Others argue that competitiveness is a function of cheap and abundant labour. Yet, nations such as Germany, Switzerland and Sweden have prospered despite high wages and long periods of labour shortages. The most successful trading nations such as Germany, Japan, Switzerland, Italy and Korea have been countries with limited resources. Other explanations such as government intervention and management practice are not robust enough to explain contrasting realities.
Porter contends that regarding the source of national and firm competitiveness, we never asked the right question. The right question, according to him, is not to ask about ‘competitive nations’ as opposed to the right question of ‘national productivity’. Productivity is the source of prosperity (or higher living standards). It is related to the productivity of how resources are combined, the quality and features of products and how they are efficiently produced.
The challenge is then to know how high levels of productivity could be attained continuously. Sustained productivity growth requires that an economy continuously upgrade itself (by raising product quality, improving product technology or boosting productive efficiency). Trade is essential to bolster productivity. Japan, which exports manufactured goods because it has high productivity and imports raw material and components involving less skilled labour and lower level of technology, illustrates a nation where the mix of trade can bolster productivity.
If we take a recent Ethiopian example, the giant Chinese shoe maker, Hujian Group, that came to Ethiopia and setup its factory in Dukem, could have increased its profit by 22Pct because compared to China, labor is cheaper in Ethiopia by 22 Pct. However, it can’t attain this level of rise in its profit because working in Ethiopia has raised its logistic cost (port, customs, power, management time, etc) eight-fold.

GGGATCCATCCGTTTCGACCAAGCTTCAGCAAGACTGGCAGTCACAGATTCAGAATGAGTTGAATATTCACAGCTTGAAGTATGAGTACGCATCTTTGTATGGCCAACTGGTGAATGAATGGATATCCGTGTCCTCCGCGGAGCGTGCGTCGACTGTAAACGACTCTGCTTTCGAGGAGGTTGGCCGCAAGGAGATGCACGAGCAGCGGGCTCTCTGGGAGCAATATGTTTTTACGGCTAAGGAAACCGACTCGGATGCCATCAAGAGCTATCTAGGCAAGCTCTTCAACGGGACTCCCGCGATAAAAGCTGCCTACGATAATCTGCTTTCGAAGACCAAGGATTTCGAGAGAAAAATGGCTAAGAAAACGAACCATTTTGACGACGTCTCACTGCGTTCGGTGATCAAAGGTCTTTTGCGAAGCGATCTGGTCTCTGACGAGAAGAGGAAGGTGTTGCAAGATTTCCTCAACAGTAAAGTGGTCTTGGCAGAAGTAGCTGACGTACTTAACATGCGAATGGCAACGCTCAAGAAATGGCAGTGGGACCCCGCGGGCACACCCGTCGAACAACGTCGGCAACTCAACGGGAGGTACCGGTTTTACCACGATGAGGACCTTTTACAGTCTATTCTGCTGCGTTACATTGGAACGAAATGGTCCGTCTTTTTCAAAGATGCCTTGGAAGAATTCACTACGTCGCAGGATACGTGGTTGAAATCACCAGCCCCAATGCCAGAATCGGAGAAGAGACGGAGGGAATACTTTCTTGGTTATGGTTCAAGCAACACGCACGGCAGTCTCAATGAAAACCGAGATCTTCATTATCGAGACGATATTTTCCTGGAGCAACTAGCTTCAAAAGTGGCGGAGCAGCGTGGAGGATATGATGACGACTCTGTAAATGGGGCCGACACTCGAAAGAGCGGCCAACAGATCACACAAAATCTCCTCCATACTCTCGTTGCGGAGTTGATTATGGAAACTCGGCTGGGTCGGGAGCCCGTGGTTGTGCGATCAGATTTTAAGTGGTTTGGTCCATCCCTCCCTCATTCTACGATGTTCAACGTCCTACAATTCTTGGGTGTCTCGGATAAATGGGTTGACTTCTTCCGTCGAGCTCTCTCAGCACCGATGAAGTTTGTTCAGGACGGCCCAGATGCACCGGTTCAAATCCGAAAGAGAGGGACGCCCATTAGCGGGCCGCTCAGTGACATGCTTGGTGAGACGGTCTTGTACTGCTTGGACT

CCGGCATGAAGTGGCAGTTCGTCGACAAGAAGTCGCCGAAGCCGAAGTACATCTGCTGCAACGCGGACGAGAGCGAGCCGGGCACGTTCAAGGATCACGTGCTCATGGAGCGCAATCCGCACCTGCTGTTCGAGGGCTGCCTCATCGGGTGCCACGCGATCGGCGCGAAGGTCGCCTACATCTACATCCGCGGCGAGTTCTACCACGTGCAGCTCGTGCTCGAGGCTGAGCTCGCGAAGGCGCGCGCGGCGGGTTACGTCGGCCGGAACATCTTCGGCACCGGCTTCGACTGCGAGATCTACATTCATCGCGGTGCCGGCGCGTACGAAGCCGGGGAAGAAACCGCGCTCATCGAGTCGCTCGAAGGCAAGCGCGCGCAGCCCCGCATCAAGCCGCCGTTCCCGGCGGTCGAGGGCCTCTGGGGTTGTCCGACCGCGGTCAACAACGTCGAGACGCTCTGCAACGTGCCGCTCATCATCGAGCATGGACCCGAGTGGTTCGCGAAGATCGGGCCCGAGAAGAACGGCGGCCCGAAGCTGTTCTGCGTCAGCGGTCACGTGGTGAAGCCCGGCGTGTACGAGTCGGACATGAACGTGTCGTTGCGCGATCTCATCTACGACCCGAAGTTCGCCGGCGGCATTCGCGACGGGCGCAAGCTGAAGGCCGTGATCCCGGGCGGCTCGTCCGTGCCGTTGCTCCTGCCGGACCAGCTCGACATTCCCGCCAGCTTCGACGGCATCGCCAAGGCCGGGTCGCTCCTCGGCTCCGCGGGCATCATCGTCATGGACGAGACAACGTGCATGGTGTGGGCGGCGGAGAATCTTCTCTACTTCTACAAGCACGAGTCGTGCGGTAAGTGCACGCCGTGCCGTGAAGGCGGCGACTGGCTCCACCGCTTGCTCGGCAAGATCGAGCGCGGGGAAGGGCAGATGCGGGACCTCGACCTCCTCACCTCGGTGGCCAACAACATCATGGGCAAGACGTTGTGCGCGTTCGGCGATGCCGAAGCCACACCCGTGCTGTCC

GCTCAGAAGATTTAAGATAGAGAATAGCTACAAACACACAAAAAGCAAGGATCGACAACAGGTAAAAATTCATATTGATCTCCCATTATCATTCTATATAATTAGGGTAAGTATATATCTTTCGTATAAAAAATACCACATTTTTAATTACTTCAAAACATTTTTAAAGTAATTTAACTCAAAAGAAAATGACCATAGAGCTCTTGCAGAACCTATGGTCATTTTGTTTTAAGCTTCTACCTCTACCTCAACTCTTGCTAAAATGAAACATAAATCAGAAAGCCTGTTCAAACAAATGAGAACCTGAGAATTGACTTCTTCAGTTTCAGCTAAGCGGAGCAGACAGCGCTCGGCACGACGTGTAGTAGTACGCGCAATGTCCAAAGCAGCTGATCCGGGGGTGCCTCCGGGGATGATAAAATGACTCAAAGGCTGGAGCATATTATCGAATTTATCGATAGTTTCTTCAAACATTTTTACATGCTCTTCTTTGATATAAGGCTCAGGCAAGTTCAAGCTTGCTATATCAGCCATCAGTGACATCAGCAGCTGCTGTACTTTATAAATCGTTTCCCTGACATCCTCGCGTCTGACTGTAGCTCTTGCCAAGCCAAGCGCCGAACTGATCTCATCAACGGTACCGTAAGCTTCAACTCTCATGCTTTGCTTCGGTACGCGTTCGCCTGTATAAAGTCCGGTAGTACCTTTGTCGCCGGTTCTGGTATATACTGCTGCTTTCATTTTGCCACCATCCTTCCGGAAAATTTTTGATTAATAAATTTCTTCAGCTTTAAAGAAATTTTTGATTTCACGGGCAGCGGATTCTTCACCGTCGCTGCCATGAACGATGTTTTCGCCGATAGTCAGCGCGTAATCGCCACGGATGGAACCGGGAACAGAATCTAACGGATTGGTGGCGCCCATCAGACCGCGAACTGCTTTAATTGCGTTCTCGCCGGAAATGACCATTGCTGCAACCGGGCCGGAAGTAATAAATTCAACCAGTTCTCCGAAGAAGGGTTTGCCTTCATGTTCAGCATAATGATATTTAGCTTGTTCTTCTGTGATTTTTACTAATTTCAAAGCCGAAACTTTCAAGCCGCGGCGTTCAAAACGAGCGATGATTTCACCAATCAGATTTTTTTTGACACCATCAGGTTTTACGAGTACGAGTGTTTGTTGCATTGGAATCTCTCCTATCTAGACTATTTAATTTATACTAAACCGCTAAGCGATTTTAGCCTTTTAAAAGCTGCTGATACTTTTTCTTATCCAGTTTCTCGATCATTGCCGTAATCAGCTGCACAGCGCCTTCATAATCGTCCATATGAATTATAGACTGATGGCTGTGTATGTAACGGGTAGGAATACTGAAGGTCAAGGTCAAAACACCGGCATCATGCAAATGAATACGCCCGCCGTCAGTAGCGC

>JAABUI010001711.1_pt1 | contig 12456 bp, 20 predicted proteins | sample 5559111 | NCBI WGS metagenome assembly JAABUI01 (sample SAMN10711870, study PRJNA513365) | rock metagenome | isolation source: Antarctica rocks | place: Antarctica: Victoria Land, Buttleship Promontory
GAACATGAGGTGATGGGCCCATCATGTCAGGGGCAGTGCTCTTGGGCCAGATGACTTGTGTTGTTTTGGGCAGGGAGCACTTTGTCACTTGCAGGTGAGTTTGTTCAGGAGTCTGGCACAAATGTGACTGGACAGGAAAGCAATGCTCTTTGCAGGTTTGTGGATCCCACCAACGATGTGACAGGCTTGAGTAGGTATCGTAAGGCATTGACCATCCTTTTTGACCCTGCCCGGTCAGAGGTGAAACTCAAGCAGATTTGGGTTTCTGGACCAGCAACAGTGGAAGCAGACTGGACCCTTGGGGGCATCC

Thus, as a country we need to work on our competitiveness (productivity) not only for making our manufacturing policy successful and hence bring about structural transformation, but also to attract investment to the country. Our competitiveness and hence productive record so far is not impressive because we have not focused our policies on improvement.
Thus, seeking the explanation for competitiveness at the national level is to answer the wrong questions. What we must understand instead is the determination of productivity and the rate of productivity growth. To find answers, we must focus not on the economy as a whole but on specific industries and industry segments.
Competing internationally may involve exports or locating some company activities abroad. To achieve competitive success, firms must possess a competitive advantage in the form of lower cost or differentiated (or unique) products that command premium prices. As the famous late Austrian economist Joseph Schumpeter recognized many decades ago, there is no ‘equilibrium’ in competition. Competition is a constantly changing landscape in which new products, new ways of marketing, new production processes and whole new market segments emerge. This means improvement and innovation in methods and technology are central elements of competitiveness and productivity where firms play a central role in the process of creating competitive advantage.
If we meet this challenge, then our firms will engage in the global market through exporting to amplify their home-based advantages and offset home-based disadvantages through global strategy that tap selectively into advantages available in other nations that includes big markets, economies of scale, costly domestic policies, global network that add to and sustain home-base advantages, among others. As policymakers, the government needs to focus on that and measure its success by the level of competitive advantage (productivity) our firms have attained.


3rd Year • July 16 – August 15 2015 • No. 29

Alemayehu Geda (Prof.)

is a professor of economics at Addis Ababa University. He can be reached via ag11226@gmail.com